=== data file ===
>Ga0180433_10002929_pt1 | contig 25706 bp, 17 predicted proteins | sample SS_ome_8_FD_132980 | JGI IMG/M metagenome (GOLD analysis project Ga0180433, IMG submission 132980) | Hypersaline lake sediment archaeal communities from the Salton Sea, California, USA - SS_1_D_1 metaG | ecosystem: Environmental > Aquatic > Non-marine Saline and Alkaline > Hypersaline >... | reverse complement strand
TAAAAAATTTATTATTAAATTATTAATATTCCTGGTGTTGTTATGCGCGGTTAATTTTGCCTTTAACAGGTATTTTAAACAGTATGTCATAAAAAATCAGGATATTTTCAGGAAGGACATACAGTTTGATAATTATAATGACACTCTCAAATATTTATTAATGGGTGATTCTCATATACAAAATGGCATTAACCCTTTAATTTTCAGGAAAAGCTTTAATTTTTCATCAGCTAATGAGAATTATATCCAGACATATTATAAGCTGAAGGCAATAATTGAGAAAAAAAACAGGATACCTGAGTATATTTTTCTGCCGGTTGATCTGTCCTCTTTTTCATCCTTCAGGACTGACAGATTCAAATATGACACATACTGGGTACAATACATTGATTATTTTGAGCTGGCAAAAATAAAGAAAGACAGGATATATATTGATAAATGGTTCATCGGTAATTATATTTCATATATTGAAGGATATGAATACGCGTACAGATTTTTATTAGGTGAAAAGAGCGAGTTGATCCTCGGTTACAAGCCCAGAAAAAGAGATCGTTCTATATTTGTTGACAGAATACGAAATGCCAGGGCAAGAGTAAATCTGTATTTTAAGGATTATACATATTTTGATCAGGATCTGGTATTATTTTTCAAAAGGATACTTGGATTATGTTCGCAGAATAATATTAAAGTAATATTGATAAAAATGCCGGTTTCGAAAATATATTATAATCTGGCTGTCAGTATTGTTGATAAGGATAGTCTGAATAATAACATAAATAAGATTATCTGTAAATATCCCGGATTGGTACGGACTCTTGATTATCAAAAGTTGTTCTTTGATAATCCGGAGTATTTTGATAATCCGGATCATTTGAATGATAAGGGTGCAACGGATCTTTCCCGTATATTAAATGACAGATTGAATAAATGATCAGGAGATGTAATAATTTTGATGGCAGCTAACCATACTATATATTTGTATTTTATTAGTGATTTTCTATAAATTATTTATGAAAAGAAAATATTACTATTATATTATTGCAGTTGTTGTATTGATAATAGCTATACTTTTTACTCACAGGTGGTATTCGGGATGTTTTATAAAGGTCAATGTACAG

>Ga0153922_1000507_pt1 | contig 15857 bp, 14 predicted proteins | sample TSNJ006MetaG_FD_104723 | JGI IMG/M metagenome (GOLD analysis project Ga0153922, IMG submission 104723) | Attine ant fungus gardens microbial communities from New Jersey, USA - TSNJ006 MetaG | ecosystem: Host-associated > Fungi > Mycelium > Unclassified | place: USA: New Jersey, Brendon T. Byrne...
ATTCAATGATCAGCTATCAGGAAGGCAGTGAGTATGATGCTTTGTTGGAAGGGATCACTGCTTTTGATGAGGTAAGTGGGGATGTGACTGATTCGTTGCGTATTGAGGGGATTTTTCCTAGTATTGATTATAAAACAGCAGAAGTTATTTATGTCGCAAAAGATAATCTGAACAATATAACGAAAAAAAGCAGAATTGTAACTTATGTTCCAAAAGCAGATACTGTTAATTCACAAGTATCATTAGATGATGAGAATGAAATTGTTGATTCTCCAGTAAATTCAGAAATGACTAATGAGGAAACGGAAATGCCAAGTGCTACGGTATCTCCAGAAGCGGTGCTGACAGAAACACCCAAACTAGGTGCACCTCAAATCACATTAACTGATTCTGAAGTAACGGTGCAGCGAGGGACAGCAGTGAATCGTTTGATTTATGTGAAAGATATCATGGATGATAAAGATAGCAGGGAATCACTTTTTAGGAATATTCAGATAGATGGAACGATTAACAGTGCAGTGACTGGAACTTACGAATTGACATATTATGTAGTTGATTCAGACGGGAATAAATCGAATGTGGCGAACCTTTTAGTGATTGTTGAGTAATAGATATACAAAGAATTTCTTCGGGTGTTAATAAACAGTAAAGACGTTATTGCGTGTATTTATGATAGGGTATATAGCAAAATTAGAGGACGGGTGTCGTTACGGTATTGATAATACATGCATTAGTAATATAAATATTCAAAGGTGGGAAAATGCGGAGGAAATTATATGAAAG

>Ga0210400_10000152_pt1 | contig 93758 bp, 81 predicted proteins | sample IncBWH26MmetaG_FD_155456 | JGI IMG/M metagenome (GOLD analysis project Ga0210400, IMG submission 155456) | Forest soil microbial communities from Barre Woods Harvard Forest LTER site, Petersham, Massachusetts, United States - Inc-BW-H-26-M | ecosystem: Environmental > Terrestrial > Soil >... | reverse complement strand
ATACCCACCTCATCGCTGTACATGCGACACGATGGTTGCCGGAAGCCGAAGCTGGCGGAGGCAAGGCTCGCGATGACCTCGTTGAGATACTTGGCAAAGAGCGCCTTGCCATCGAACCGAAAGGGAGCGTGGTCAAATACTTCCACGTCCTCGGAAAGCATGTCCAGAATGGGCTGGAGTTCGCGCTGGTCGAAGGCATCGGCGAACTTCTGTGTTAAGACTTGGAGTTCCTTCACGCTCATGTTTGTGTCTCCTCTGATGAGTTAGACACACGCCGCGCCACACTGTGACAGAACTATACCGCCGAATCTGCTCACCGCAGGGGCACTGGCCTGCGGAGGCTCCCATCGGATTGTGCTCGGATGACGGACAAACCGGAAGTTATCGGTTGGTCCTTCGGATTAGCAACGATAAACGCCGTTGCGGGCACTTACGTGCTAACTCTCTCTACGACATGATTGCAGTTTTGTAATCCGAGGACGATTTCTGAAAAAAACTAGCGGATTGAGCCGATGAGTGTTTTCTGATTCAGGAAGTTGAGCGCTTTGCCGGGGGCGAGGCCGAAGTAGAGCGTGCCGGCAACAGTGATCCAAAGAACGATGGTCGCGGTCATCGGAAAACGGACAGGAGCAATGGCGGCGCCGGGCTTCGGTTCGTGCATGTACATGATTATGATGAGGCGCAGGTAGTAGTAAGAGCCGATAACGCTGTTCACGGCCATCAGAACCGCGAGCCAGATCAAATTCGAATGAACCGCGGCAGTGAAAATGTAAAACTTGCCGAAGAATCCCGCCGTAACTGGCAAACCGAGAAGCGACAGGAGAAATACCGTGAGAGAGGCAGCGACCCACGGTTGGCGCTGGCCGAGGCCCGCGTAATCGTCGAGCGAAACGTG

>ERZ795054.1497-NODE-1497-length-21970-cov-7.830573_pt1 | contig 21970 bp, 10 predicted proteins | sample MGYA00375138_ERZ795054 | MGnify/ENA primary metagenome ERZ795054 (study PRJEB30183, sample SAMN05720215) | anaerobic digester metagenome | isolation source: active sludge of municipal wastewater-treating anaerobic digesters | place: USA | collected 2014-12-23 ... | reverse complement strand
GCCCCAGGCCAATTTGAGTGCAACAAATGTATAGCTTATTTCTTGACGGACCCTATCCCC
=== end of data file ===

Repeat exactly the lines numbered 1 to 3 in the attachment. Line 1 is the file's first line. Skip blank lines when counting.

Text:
>Ga0180433_10002929_pt1 | contig 25706 bp, 17 predicted proteins | sample SS_ome_8_FD_132980 | JGI IMG/M metagenome (GOLD analysis project Ga0180433, IMG submission 132980) | Hypersaline lake sediment archaeal communities from the Salton Sea, California, USA - SS_1_D_1 metaG | ecosystem: Environmental > Aquatic > Non-marine Saline and Alkaline > Hypersaline >... | reverse complement strand
TAAAAAATTTATTATTAAATTATTAATATTCCTGGTGTTGTTATGCGCGGTTAATTTTGCCTTTAACAGGTATTTTAAACAGTATGTCATAAAAAATCAGGATATTTTCAGGAAGGACATACAGTTTGATAATTATAATGACACTCTCAAATATTTATTAATGGGTGATTCTCATATACAAAATGGCATTAACCCTTTAATTTTCAGGAAAAGCTTTAATTTTTCATCAGCTAATGAGAATTATATCCAGACATATTATAAGCTGAAGGCAATAATTGAGAAAAAAAACAGGATACCTGAGTATATTTTTCTGCCGGTTGATCTGTCCTCTTTTTCATCCTTCAGGACTGACAGATTCAAATATGACACATACTGGGTACAATACATTGATTATTTTGAGCTGGCAAAAATAAAGAAAGACAGGATATATATTGATAAATGGTTCATCGGTAATTATATTTCATATATTGAAGGATATGAATACGCGTACAGATTTTTATTAGGTGAAAAGAGCGAGTTGATCCTCGGTTACAAGCCCAGAAAAAGAGATCGTTCTATATTTGTTGACAGAATACGAAATGCCAGGGCAAGAGTAAATCTGTATTTTAAGGATTATACATATTTTGATCAGGATCTGGTATTATTTTTCAAAAGGATACTTGGATTATGTTCGCAGAATAATATTAAAGTAATATTGATAAAAATGCCGGTTTCGAAAATATATTATAATCTGGCTGTCAGTATTGTTGATAAGGATAGTCTGAATAATAACATAAATAAGATTATCTGTAAATATCCCGGATTGGTACGGACTCTTGATTATCAAAAGTTGTTCTTTGATAATCCGGAGTATTTTGATAATCCGGATCATTTGAATGATAAGGGTGCAACGGATCTTTCCCGTATATTAAATGACAGATTGAATAAATGATCAGGAGATGTAATAATTTTGATGGCAGCTAACCATACTATATATTTGTATTTTATTAGTGATTTTCTATAAATTATTTATGAAAAGAAAATATTACTATTATATTATTGCAGTTGTTGTATTGATAATAGCTATACTTTTTACTCACAGGTGGTATTCGGGATGTTTTATAAAGGTCAATGTACAG

>Ga0153922_1000507_pt1 | contig 15857 bp, 14 predicted proteins | sample TSNJ006MetaG_FD_104723 | JGI IMG/M metagenome (GOLD analysis project Ga0153922, IMG submission 104723) | Attine ant fungus gardens microbial communities from New Jersey, USA - TSNJ006 MetaG | ecosystem: Host-associated > Fungi > Mycelium > Unclassified | place: USA: New Jersey, Brendon T. Byrne...